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122

First off: I am a mathematician - a professional one (in that I get paid for doing maths). I am not a programmer. I do do some programming, but very definitely of the Cargo Cult variety (see first comment to http://tex.stackexchange.com/q/451/86 and my response) and nothing of the sort that would normally bring me to this site (indeed, I registered here to ...


82

I think it depends on what type of programming you want to do. As far as being a programmer in the business world goes, I would say that the answer is no. You can become a great programmer without knowing advanced mathematics. When you do end up having to deal with math, the formulas are usually defined in the business requirements so it only becomes a ...


67

The CPU has built in detection. Most instruction set architectures specify that the CPU will trap to an exception handler for integer divide by zero (I don't think it cares if the dividend is zero). It is possible that the check for a zero divisor happens in parallel in hardware along with the attempt to do the division, however, the detection of the ...


65

Suppose we're designing a new language and we want Sqrt to be an instance method. So we look at the double class and begin designing. It obviously has no inputs (other than the instance) and returns a double. We write and test the code. Perfection. But taking the square root of an integer is valid, too, and we don't want to force everyone to convert to ...


60

If you want a "math-like" language, Haskell is your best friend (for your best friend). You can easily make new functions without hassle. It is the best language recommendation I can give you for you friend. Here are some links: Try Haskell - An online Haskell compiler and tutorial. Learn You A Haskell For Great Good! - This is how I learned Haskell. How ...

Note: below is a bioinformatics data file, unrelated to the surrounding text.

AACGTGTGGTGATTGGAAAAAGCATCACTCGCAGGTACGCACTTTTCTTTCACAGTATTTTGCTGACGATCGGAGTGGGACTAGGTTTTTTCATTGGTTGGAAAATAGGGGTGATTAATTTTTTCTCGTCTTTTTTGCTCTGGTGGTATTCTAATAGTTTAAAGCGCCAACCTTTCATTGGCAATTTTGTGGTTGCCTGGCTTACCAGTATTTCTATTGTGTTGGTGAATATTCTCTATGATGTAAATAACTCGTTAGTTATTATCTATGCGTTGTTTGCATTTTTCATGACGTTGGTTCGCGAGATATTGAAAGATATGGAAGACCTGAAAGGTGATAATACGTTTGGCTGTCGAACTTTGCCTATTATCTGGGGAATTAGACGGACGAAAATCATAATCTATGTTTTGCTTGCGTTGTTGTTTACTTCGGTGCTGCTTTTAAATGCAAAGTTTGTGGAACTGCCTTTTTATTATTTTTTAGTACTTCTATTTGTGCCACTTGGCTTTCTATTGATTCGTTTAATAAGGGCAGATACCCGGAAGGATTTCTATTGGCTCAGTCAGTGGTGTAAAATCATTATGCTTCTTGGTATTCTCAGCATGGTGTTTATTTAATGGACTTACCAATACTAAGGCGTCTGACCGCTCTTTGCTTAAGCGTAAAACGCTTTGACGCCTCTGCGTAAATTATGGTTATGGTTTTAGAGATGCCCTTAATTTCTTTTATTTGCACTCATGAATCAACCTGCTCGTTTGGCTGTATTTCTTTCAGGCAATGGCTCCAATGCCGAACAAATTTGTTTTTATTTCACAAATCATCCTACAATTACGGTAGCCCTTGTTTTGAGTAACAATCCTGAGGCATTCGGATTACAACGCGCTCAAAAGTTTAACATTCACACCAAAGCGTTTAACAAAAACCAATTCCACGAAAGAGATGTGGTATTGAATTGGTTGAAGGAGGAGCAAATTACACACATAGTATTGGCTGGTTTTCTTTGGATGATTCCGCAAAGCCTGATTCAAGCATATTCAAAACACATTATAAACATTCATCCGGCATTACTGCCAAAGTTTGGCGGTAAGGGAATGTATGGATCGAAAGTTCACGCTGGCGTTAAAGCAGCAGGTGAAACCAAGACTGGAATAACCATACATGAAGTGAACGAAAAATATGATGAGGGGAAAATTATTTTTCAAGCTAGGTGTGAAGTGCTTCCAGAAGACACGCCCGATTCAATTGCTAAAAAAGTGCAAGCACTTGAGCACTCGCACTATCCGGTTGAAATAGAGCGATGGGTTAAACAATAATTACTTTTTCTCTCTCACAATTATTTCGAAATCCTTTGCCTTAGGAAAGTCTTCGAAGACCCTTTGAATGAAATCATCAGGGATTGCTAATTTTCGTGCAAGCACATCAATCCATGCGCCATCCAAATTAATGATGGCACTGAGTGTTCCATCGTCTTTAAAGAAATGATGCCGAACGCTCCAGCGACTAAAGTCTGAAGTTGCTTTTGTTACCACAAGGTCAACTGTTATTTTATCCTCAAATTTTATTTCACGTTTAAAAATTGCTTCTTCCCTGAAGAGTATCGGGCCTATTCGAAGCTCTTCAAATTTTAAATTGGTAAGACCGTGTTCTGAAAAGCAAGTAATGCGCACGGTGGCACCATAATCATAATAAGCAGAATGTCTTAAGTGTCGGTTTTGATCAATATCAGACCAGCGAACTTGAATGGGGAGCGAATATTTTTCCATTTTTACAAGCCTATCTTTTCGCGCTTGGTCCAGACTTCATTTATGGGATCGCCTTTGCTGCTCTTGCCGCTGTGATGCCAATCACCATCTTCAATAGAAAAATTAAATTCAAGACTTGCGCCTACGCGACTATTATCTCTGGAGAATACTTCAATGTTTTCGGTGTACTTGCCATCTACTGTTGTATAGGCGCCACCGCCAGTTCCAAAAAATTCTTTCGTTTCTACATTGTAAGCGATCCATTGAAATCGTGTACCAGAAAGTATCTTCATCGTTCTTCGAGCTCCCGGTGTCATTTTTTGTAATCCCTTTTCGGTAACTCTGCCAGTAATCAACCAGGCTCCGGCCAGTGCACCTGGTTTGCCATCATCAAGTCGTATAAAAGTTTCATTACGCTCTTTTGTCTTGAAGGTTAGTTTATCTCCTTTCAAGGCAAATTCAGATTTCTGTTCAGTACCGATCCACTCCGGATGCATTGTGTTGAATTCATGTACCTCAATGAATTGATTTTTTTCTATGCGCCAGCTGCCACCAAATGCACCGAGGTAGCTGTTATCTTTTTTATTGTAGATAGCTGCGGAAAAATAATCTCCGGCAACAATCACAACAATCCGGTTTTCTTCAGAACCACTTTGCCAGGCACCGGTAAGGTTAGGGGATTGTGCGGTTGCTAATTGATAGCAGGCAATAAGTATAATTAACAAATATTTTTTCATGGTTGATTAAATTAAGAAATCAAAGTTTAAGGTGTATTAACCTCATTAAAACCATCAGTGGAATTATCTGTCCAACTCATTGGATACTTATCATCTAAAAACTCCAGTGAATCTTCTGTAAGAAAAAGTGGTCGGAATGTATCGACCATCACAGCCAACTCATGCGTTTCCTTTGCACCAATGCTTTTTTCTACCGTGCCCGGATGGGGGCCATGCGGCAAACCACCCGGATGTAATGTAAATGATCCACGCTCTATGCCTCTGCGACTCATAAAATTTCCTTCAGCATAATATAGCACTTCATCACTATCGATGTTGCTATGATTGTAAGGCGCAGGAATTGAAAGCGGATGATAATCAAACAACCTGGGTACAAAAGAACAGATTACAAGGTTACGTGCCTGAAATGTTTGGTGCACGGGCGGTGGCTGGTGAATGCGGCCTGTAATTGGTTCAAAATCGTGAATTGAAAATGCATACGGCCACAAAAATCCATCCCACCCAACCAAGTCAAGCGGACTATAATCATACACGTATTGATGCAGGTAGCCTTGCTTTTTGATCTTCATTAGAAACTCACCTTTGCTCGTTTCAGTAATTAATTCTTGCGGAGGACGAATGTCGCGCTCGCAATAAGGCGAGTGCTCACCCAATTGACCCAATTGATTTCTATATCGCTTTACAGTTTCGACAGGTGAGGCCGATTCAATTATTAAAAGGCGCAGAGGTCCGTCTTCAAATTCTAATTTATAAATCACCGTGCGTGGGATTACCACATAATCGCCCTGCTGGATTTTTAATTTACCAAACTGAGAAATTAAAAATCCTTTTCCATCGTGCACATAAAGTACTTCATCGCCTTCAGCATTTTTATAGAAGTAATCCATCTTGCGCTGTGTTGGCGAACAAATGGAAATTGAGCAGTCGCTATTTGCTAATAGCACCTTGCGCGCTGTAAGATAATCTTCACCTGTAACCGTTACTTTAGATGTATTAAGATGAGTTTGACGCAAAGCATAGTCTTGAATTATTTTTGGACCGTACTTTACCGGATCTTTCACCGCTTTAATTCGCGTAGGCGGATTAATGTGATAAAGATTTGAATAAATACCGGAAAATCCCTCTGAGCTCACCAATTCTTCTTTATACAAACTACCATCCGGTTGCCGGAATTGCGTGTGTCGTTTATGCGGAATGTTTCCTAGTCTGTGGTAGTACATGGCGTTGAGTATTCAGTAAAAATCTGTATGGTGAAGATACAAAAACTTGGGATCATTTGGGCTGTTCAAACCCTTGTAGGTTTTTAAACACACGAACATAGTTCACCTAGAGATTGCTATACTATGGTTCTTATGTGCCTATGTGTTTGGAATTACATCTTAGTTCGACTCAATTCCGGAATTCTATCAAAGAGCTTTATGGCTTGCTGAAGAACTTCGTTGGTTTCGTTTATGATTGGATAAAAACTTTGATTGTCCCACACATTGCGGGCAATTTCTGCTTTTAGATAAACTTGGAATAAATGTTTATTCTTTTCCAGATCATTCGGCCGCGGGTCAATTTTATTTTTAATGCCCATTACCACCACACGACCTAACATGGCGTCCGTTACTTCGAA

59

Assuming that your square might be rotated against whatever coordinates system you have in place, you can't rely on there being any repetition of X and Y values in your four points. What you can do is calculate the distances between each of the four points. If you find the following to be true, you have a square: There are two points, say A and C which ...


55

I know this is an old post, but I saw this post being referenced and dislike the chosen answer's tone. So I did a bit of investigation! DirectX is old. It was first released in 1995, when the world had much more than Nvidia and ATI, DirectX vs OpenGL. That's over 15 years, people. 3dfx Interactive's Glide (one of DirectX's competitors back in the day. ...


55

The usual reason for writing numbers, in code, in other than base 10, is because you're bit-twiddling. To pick an example in C (because if C is good for anything, it's good for bit-twiddling), say some low-level format encodes a 2-bit and a 6-bit number in a byte: xx yyyyyy: main() { unsigned char codevalue = 0x94; // 10 010100 printf("x=%d, y=%d\n"...


53

There are many different fields of programming and many of those don't require a particularly high standard of mathematical knowledge. You will never be able to write a 3D engine, but you will certainly be able to develop business and web applications. Let's face it - the most common mathematical operation in most computer programmes is incrementing a number ...


47

You need to keep in mind that in FPU arithmetics, 0 doesn't necessarily has to mean exactly zero, but also value too small to be represented using given datatype, e.g. a = -1 / 1000000000000000000.0 a is too small to be represented correctly by float (32 bit), so it is "rounded" to -0. Now, let's say our computation continues: b = 1 / a Because a is ...


47

According to MDN Math.min accepts only numbers, and if one of the arguments is not a number, it'll return NaN. That's not what it says (bold emphasis mine): If at least one of arguments cannot be converted to a number, the result is NaN. Type Conversion: Math.min uses ToNumber to convert its arguments. ToNumber uses ToPrimitive to convert Objects (...


42

The main reason I use different bases is when I care about bits. It's much easier to read int mask=0xFF; byte bottom_byte = value & mask; than int mask=255; byte bottom_byte = value & mask; Or image something more complex int mask=0xFF00FF00; int top_bytes_by_word = value & mask; compared to int mask=4278255360; //can you say magic ...


37

The simplest solution would be to create a list where each element occurs as many times as its weight, so fruits = [apple, apple, apple, apple, orange, orange, lemon] Then use whatever functions you have at your disposal to pick a random element from that list (e.g. generate a random index within the proper range). This is of course not very memory ...


36

Your argumentation against floating point numbers is very fragile, probably because of naivety. (No offense here, I find your question is actually very interesting, I hope my answer will also be.) A classic argument is that floats provide a greater range, but high precision integers can meet this challenge now. For example: with modern 64-bit ...